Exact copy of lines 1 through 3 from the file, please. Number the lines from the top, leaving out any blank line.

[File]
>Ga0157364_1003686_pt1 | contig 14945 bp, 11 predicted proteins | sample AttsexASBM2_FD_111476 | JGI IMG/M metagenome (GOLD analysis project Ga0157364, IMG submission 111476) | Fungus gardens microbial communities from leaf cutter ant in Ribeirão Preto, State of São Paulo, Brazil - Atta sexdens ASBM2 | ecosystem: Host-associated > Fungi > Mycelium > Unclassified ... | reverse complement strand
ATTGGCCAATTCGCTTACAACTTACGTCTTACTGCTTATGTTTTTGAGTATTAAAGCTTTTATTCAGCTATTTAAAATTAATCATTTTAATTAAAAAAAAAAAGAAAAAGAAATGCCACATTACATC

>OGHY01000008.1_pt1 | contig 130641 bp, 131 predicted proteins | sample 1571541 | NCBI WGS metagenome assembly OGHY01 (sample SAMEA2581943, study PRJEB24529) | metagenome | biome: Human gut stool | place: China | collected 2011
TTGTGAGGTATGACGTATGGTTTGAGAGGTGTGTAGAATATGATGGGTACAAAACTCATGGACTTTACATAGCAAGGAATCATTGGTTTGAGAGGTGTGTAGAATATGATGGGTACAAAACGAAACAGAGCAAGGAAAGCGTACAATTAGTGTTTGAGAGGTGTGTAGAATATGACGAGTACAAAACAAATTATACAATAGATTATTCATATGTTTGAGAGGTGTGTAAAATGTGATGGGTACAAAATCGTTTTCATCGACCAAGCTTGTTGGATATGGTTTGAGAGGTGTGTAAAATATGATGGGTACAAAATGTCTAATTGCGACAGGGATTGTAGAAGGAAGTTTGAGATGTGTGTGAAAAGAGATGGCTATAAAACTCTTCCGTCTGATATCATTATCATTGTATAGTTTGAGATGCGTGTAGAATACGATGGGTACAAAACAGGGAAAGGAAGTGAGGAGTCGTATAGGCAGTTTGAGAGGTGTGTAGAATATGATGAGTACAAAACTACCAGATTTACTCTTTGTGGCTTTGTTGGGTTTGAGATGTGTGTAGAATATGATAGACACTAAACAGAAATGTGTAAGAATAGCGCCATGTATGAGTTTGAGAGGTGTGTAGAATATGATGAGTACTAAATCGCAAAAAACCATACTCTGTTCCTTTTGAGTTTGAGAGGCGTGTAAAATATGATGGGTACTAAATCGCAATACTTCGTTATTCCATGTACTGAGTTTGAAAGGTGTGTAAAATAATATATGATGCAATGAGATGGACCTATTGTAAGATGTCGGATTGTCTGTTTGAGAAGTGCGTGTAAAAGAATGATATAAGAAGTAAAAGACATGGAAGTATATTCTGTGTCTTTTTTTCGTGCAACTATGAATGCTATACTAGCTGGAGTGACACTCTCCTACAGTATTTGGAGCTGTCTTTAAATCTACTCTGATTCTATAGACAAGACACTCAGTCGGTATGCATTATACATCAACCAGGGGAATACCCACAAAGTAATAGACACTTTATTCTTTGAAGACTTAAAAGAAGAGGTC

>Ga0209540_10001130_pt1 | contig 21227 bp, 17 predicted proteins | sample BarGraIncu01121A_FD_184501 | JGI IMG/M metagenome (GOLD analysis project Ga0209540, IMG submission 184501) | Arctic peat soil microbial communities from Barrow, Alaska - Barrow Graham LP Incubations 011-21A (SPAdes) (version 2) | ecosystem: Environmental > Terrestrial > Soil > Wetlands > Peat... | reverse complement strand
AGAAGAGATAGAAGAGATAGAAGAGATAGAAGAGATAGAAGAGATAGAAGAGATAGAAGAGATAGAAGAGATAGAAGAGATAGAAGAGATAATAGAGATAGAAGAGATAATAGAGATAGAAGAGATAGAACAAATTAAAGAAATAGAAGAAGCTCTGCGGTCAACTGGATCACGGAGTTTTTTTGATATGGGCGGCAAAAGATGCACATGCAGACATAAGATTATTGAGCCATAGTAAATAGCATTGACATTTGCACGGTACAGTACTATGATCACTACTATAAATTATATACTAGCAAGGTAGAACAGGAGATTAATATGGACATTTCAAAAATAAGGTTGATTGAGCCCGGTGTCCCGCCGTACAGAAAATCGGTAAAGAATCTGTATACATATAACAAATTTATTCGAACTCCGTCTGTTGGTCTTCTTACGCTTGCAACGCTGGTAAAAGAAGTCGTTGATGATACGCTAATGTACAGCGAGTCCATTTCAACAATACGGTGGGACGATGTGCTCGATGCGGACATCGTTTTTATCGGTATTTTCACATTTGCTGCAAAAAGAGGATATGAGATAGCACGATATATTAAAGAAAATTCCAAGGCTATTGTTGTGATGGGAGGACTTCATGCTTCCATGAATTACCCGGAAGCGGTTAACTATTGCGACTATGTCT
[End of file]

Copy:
>Ga0157364_1003686_pt1 | contig 14945 bp, 11 predicted proteins | sample AttsexASBM2_FD_111476 | JGI IMG/M metagenome (GOLD analysis project Ga0157364, IMG submission 111476) | Fungus gardens microbial communities from leaf cutter ant in Ribeirão Preto, State of São Paulo, Brazil - Atta sexdens ASBM2 | ecosystem: Host-associated > Fungi > Mycelium > Unclassified ... | reverse complement strand
ATTGGCCAATTCGCTTACAACTTACGTCTTACTGCTTATGTTTTTGAGTATTAAAGCTTTTATTCAGCTATTTAAAATTAATCATTTTAATTAAAAAAAAAAAGAAAAAGAAATGCCACATTACATC

>OGHY01000008.1_pt1 | contig 130641 bp, 131 predicted proteins | sample 1571541 | NCBI WGS metagenome assembly OGHY01 (sample SAMEA2581943, study PRJEB24529) | metagenome | biome: Human gut stool | place: China | collected 2011